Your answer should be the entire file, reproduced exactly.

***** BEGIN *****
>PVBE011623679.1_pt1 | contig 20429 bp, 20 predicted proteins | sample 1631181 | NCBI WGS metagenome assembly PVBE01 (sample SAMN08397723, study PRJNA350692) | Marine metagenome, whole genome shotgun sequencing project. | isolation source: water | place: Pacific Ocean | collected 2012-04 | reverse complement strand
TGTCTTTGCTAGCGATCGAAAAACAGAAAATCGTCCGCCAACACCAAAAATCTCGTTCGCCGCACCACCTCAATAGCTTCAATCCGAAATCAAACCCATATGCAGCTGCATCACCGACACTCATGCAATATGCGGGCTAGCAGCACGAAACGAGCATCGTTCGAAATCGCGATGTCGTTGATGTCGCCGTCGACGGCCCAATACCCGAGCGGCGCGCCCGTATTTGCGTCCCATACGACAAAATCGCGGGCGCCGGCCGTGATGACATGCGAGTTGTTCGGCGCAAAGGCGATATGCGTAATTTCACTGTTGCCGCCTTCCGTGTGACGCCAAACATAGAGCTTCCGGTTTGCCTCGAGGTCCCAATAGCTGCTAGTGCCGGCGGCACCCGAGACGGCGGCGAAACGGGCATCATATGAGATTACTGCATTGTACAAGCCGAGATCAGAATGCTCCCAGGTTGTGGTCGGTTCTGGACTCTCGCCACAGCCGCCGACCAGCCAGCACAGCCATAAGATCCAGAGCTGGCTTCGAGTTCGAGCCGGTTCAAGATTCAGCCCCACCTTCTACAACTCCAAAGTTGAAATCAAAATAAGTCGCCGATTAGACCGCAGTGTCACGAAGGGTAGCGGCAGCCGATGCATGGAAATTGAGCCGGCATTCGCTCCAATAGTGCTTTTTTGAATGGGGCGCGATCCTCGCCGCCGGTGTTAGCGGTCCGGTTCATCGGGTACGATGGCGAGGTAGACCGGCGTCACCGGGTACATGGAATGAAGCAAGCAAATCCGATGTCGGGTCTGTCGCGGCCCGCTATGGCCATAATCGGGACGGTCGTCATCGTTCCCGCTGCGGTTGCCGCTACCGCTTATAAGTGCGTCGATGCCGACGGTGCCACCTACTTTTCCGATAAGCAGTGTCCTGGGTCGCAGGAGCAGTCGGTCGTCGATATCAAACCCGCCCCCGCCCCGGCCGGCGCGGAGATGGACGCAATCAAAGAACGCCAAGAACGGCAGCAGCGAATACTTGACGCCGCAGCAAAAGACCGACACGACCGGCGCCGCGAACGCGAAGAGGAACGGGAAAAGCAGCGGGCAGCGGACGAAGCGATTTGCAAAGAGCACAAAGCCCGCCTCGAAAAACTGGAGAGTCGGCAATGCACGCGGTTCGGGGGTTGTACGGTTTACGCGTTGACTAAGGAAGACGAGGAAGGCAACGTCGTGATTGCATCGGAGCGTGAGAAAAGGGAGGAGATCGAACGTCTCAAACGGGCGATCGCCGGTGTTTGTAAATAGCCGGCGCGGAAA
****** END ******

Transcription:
>PVBE011623679.1_pt1 | contig 20429 bp, 20 predicted proteins | sample 1631181 | NCBI WGS metagenome assembly PVBE01 (sample SAMN08397723, study PRJNA350692) | Marine metagenome, whole genome shotgun sequencing project. | isolation source: water | place: Pacific Ocean | collected 2012-04 | reverse complement strand
TGTCTTTGCTAGCGATCGAAAAACAGAAAATCGTCCGCCAACACCAAAAATCTCGTTCGCCGCACCACCTCAATAGCTTCAATCCGAAATCAAACCCATATGCAGCTGCATCACCGACACTCATGCAATATGCGGGCTAGCAGCACGAAACGAGCATCGTTCGAAATCGCGATGTCGTTGATGTCGCCGTCGACGGCCCAATACCCGAGCGGCGCGCCCGTATTTGCGTCCCATACGACAAAATCGCGGGCGCCGGCCGTGATGACATGCGAGTTGTTCGGCGCAAAGGCGATATGCGTAATTTCACTGTTGCCGCCTTCCGTGTGACGCCAAACATAGAGCTTCCGGTTTGCCTCGAGGTCCCAATAGCTGCTAGTGCCGGCGGCACCCGAGACGGCGGCGAAACGGGCATCATATGAGATTACTGCATTGTACAAGCCGAGATCAGAATGCTCCCAGGTTGTGGTCGGTTCTGGACTCTCGCCACAGCCGCCGACCAGCCAGCACAGCCATAAGATCCAGAGCTGGCTTCGAGTTCGAGCCGGTTCAAGATTCAGCCCCACCTTCTACAACTCCAAAGTTGAAATCAAAATAAGTCGCCGATTAGACCGCAGTGTCACGAAGGGTAGCGGCAGCCGATGCATGGAAATTGAGCCGGCATTCGCTCCAATAGTGCTTTTTTGAATGGGGCGCGATCCTCGCCGCCGGTGTTAGCGGTCCGGTTCATCGGGTACGATGGCGAGGTAGACCGGCGTCACCGGGTACATGGAATGAAGCAAGCAAATCCGATGTCGGGTCTGTCGCGGCCCGCTATGGCCATAATCGGGACGGTCGTCATCGTTCCCGCTGCGGTTGCCGCTACCGCTTATAAGTGCGTCGATGCCGACGGTGCCACCTACTTTTCCGATAAGCAGTGTCCTGGGTCGCAGGAGCAGTCGGTCGTCGATATCAAACCCGCCCCCGCCCCGGCCGGCGCGGAGATGGACGCAATCAAAGAACGCCAAGAACGGCAGCAGCGAATACTTGACGCCGCAGCAAAAGACCGACACGACCGGCGCCGCGAACGCGAAGAGGAACGGGAAAAGCAGCGGGCAGCGGACGAAGCGATTTGCAAAGAGCACAAAGCCCGCCTCGAAAAACTGGAGAGTCGGCAATGCACGCGGTTCGGGGGTTGTACGGTTTACGCGTTGACTAAGGAAGACGAGGAAGGCAACGTCGTGATTGCATCGGAGCGTGAGAAAAGGGAGGAGATCGAACGTCTCAAACGGGCGATCGCCGGTGTTTGTAAATAGCCGGCGCGGAAA